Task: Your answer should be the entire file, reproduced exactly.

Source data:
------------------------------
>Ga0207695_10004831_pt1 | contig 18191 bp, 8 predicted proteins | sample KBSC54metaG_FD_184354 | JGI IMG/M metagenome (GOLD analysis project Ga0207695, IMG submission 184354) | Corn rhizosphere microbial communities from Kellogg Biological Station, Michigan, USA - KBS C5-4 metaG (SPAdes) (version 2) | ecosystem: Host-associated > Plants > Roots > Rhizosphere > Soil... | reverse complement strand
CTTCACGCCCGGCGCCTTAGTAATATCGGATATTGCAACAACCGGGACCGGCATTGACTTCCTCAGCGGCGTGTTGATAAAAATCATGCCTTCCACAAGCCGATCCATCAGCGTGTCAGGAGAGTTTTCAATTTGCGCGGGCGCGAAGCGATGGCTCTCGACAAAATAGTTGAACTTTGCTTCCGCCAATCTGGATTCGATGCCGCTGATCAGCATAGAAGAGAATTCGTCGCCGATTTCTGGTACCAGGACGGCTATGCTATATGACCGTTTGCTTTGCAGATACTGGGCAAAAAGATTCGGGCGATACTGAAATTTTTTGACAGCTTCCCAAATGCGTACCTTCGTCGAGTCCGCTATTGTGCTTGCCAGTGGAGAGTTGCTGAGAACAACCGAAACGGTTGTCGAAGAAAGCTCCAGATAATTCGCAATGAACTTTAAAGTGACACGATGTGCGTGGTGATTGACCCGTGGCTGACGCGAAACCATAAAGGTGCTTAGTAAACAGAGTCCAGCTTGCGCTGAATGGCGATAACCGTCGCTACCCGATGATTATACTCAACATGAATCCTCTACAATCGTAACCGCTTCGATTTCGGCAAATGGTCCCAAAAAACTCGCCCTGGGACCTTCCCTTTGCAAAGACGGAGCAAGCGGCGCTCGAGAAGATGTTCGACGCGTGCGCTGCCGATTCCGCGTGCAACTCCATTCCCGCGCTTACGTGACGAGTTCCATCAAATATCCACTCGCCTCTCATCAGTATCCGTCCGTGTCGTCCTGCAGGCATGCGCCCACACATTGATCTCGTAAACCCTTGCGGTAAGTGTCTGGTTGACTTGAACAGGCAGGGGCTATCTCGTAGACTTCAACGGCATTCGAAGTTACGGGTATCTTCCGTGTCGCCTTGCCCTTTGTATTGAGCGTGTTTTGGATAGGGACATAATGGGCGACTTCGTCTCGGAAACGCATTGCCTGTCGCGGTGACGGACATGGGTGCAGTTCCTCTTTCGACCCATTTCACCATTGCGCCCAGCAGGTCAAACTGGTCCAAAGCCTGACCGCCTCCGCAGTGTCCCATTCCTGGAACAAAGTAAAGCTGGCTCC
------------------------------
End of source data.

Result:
>Ga0207695_10004831_pt1 | contig 18191 bp, 8 predicted proteins | sample KBSC54metaG_FD_184354 | JGI IMG/M metagenome (GOLD analysis project Ga0207695, IMG submission 184354) | Corn rhizosphere microbial communities from Kellogg Biological Station, Michigan, USA - KBS C5-4 metaG (SPAdes) (version 2) | ecosystem: Host-associated > Plants > Roots > Rhizosphere > Soil... | reverse complement strand
CTTCACGCCCGGCGCCTTAGTAATATCGGATATTGCAACAACCGGGACCGGCATTGACTTCCTCAGCGGCGTGTTGATAAAAATCATGCCTTCCACAAGCCGATCCATCAGCGTGTCAGGAGAGTTTTCAATTTGCGCGGGCGCGAAGCGATGGCTCTCGACAAAATAGTTGAACTTTGCTTCCGCCAATCTGGATTCGATGCCGCTGATCAGCATAGAAGAGAATTCGTCGCCGATTTCTGGTACCAGGACGGCTATGCTATATGACCGTTTGCTTTGCAGATACTGGGCAAAAAGATTCGGGCGATACTGAAATTTTTTGACAGCTTCCCAAATGCGTACCTTCGTCGAGTCCGCTATTGTGCTTGCCAGTGGAGAGTTGCTGAGAACAACCGAAACGGTTGTCGAAGAAAGCTCCAGATAATTCGCAATGAACTTTAAAGTGACACGATGTGCGTGGTGATTGACCCGTGGCTGACGCGAAACCATAAAGGTGCTTAGTAAACAGAGTCCAGCTTGCGCTGAATGGCGATAACCGTCGCTACCCGATGATTATACTCAACATGAATCCTCTACAATCGTAACCGCTTCGATTTCGGCAAATGGTCCCAAAAAACTCGCCCTGGGACCTTCCCTTTGCAAAGACGGAGCAAGCGGCGCTCGAGAAGATGTTCGACGCGTGCGCTGCCGATTCCGCGTGCAACTCCATTCCCGCGCTTACGTGACGAGTTCCATCAAATATCCACTCGCCTCTCATCAGTATCCGTCCGTGTCGTCCTGCAGGCATGCGCCCACACATTGATCTCGTAAACCCTTGCGGTAAGTGTCTGGTTGACTTGAACAGGCAGGGGCTATCTCGTAGACTTCAACGGCATTCGAAGTTACGGGTATCTTCCGTGTCGCCTTGCCCTTTGTATTGAGCGTGTTTTGGATAGGGACATAATGGGCGACTTCGTCTCGGAAACGCATTGCCTGTCGCGGTGACGGACATGGGTGCAGTTCCTCTTTCGACCCATTTCACCATTGCGCCCAGCAGGTCAAACTGGTCCAAAGCCTGACCGCCTCCGCAGTGTCCCATTCCTGGAACAAAGTAAAGCTGGCTCC